Soil Management and Rotation
Table beets responded very positively to addition of a composted chicken manure applied at rates between 2 and 5 tons per acre. Snap bean and sweet corn response to this compost was more variable, slightly increasing yields at one site, while having little effect or even a negative effect on sweet corn at the other site.
Our results indicated that bean monoculture without rotation to other cash or cover crops led to a decline in yield associated with an increase in root disease severity. Our data also suggested that rotation, particularly sequences that included sweet corn and sudan grass, enhanced and prolonged the beneficial effects of deep tillage on both the physical and biological properties of the soil.
Affect on the Soil Pest Complex
Root diseases caused by fungal and nematodal pathogens frequently reduce yields of many economically important vegetable crops of New York and the Northeast. Damage by root diseases is most severe on poor quality soils, such as compacted soils with poor structure and inadequate drainage, soils low in organic matter, and soils with low nutrient availability.
Increasing soil organic matter through the use of cover crops and green manures is well documented to improve soil physical and chemical properties, and also is known to increase the number and diversity of the total soil microbial community. The latter results in direct suppression of root pathogens and the production of bigger and more vigorous root systems that are tolerant to damage by root pathogens.
Our results have shown that the use of cover crops is generally beneficial in increasing yield and reducing root disease severity and crop damage. Bean monoculture without rotation to sweet corn or other cash or cover crops led to a decline in yield associated with an increase in root disease severity. Our results also documented that the various rotation cover crops are not equal in their impact in suppressing root diseases or the population of individual pathogens.
Frost Tillage as a Soil Management Option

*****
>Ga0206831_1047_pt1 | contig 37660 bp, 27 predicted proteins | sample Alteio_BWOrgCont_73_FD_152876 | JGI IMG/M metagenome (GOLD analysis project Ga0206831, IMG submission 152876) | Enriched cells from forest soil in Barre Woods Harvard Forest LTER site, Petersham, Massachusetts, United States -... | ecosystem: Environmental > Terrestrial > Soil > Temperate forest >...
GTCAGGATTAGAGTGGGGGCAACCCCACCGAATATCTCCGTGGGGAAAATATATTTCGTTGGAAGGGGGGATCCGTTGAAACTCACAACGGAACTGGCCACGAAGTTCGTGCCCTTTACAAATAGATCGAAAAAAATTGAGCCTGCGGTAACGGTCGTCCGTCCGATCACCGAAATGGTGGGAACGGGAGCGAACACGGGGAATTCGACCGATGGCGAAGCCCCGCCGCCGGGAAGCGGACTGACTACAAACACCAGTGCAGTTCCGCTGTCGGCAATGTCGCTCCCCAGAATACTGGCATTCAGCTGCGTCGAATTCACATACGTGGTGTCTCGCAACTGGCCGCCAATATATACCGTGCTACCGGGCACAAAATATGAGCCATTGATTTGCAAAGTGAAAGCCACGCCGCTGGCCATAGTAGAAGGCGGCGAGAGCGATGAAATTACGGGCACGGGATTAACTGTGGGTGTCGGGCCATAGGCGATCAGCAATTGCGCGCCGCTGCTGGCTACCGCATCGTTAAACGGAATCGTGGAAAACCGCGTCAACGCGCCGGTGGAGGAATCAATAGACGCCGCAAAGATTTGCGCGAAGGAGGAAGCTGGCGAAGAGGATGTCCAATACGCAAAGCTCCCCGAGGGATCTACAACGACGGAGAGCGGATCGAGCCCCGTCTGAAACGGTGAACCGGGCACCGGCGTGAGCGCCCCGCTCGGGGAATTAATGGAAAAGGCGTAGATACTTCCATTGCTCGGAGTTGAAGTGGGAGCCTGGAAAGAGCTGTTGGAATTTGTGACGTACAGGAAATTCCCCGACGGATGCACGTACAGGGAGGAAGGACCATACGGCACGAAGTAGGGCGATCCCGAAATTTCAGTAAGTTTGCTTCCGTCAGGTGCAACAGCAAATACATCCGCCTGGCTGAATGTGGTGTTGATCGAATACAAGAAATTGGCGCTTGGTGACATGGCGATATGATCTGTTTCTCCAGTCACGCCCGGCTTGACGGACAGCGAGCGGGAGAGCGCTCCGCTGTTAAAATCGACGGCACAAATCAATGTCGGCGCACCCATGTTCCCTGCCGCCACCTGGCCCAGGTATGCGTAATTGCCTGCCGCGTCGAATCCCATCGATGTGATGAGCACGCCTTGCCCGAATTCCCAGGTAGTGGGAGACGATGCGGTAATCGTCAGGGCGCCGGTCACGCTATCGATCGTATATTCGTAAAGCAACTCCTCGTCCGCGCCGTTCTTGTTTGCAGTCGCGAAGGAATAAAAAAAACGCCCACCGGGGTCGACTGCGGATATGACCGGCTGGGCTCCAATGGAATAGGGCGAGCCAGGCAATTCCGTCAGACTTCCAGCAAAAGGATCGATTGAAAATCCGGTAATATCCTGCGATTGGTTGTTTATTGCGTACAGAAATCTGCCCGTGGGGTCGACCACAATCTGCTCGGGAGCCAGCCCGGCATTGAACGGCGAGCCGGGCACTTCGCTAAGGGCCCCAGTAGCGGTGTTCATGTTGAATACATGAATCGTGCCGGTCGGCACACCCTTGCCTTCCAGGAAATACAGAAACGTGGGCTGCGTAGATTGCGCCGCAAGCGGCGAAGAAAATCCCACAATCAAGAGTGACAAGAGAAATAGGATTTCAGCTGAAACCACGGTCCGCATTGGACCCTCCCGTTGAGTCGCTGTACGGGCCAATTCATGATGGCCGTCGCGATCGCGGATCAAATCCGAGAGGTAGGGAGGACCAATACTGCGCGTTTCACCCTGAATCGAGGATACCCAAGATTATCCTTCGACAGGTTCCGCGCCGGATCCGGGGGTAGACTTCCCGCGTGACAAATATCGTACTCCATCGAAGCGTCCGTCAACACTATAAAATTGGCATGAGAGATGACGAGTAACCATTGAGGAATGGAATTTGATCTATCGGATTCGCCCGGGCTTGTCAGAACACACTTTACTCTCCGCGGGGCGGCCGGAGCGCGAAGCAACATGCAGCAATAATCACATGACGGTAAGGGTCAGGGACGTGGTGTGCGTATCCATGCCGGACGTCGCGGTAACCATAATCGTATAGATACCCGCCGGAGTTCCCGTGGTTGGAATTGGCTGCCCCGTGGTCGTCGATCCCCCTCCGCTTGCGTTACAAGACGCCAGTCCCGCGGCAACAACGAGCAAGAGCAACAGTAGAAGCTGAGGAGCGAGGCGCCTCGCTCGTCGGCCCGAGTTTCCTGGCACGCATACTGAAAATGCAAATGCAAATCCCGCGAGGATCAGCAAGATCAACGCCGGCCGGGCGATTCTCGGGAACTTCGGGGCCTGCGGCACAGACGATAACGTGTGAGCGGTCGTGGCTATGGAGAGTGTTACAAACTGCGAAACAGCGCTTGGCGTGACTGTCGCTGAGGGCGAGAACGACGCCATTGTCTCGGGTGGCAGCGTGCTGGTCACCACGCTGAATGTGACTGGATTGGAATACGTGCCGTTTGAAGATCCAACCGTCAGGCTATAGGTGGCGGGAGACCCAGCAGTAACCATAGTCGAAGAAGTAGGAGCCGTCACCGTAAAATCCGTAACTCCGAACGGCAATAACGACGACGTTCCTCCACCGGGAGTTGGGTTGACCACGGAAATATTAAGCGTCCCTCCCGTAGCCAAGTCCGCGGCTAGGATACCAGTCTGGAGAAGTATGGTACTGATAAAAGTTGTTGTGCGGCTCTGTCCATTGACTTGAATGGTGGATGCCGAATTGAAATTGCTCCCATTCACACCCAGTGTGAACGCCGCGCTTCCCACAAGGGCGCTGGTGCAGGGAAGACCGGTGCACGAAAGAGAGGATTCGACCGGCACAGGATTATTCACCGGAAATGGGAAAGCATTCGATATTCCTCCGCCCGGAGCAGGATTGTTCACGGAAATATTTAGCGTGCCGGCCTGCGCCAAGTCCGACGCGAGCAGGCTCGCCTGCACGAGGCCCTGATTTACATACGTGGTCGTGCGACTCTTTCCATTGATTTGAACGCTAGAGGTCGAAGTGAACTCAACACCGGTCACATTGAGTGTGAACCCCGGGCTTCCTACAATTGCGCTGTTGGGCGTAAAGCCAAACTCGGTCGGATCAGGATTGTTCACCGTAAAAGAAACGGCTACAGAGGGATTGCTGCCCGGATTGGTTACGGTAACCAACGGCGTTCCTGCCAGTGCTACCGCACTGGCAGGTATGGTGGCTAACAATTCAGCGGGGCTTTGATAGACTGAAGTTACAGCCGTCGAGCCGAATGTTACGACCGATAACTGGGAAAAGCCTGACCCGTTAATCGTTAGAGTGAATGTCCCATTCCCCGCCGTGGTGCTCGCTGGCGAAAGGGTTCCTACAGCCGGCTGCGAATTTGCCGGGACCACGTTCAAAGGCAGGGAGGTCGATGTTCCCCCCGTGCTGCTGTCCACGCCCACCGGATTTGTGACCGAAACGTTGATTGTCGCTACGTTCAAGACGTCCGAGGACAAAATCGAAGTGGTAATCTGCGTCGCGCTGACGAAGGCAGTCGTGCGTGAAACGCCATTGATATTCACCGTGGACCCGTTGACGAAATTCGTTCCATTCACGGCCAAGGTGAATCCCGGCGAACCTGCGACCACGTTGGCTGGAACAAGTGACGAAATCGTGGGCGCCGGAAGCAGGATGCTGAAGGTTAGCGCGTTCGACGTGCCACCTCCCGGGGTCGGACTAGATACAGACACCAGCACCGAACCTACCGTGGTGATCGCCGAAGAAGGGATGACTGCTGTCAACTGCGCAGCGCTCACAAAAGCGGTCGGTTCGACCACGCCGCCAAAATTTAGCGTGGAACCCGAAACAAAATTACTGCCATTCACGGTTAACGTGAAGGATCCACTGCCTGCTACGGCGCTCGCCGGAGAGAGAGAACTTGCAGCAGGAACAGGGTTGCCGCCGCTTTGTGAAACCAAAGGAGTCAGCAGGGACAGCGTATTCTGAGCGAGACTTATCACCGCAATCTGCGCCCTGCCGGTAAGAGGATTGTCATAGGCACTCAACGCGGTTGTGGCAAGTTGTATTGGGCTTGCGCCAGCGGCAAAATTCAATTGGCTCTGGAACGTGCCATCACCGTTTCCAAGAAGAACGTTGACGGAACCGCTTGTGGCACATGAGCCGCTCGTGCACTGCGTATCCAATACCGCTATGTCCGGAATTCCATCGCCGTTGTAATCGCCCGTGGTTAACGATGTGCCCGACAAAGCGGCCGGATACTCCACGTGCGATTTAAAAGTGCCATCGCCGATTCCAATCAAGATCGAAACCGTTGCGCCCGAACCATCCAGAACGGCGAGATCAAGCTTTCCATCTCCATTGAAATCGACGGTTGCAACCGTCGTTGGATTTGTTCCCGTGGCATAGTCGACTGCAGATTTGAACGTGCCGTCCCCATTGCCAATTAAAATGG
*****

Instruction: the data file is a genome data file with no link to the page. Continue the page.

Frost tillage is a primary tillage method that may be performed when a thin (1-to-4-inch) frozen layer exists at the soil surface. When frost enters initially unfrozen soil, the freezing-induced water redistribution causes soil drying below the frost layer and may therefore allow for tillage. A multiyear analysis of frost tillage demonstrated that this may be an attractive management alternative for vegetable growers in the Northeast, especially for early-season crops on medium- to fine-textured soils. Frost tillage allows spring field work to be performed during the winter and facilitates soil drying in the spring, thereby potentially reducing soil compaction from early field work. Using model simulations based on climate data from the Northeast, frost tillage opportunities occur most often (four to five days in the average per winter season) at the 40- to 43-degree latitude, with generally lower number of frost-tillable days to the north and south of this belt.
Direct-seeded cabbage was the most sensitive to soil compaction of all vegetable crops evaluated in our trials. A key factor in these yield reductions was more severe flea beetle pressure and damage during early growth stages in compacted plots. Cabbage seedlings grew much more slowly on compacted soil, prolonging the period when they are most subject to significant flea beetle damage. Weed competition was also more severe early in the season on compacted compared to non-compacted plots. Another factor causing yield reduction in compacted plots was stunted growth following periods of heavy rain because of poor drainage and a prolonged period of saturated soil conditions.
Transplanted cabbage was less sensitive to compaction than direct-seeded cabbage. Transplanted cabbage plants, because they essentially bypassed the early seedling stage in the field, were less affected by flea beetle damage and weed pressure early in the season compared to direct-seeded cabbage. Another factor may be that, in general, transplanted crops tend to have more prolific rooting of fibrous roots in the upper soil profile than direct-seeded crops. Location of the compacted zone, rainfall and irrigation patterns during the season, and ability of taproots to penetrate a compacted layer may determine whether the shallow rooting of transplants or deeper rooting of a direct-seeded crop is advantageous on compacted soil.
Snap beans ranked second to direct-seeded cabbage in yield sensitivity to soil compaction. One important factor involved in yield reductions on compacted plots was prolonged stunted growth after heavy rains due to poor drainage and extended periods of wet soil conditions, as was also observed for cabbage. Results of leaf tissue testing during the growing season revealed some nitrogen deficiency in compacted plots, which may also have been a yield-determining factor.
Results have generally shown that bean yields are increased and root rot is reduced after the incorporation of a green manure of grain crops such as oat, ryegrass, grain rye, barley, wheat, sudan grass, and others. Obtaining the benefit from cover crops in a bean rotation requires proper management of the cover crop. In particular, it is important to leave enough time, usually three to four weeks, between incorporation of the cover crop and seeding of the beans to allow for decomposition to occur.
As compared with beets, cabbage, snap beans and cucumber, sweet corn was less negatively affected by soil compaction in some sites in some years, although yields can still be reduced by 50% or more.
Reported April 1998. 1999 Northeast Region SARE/ACE Report.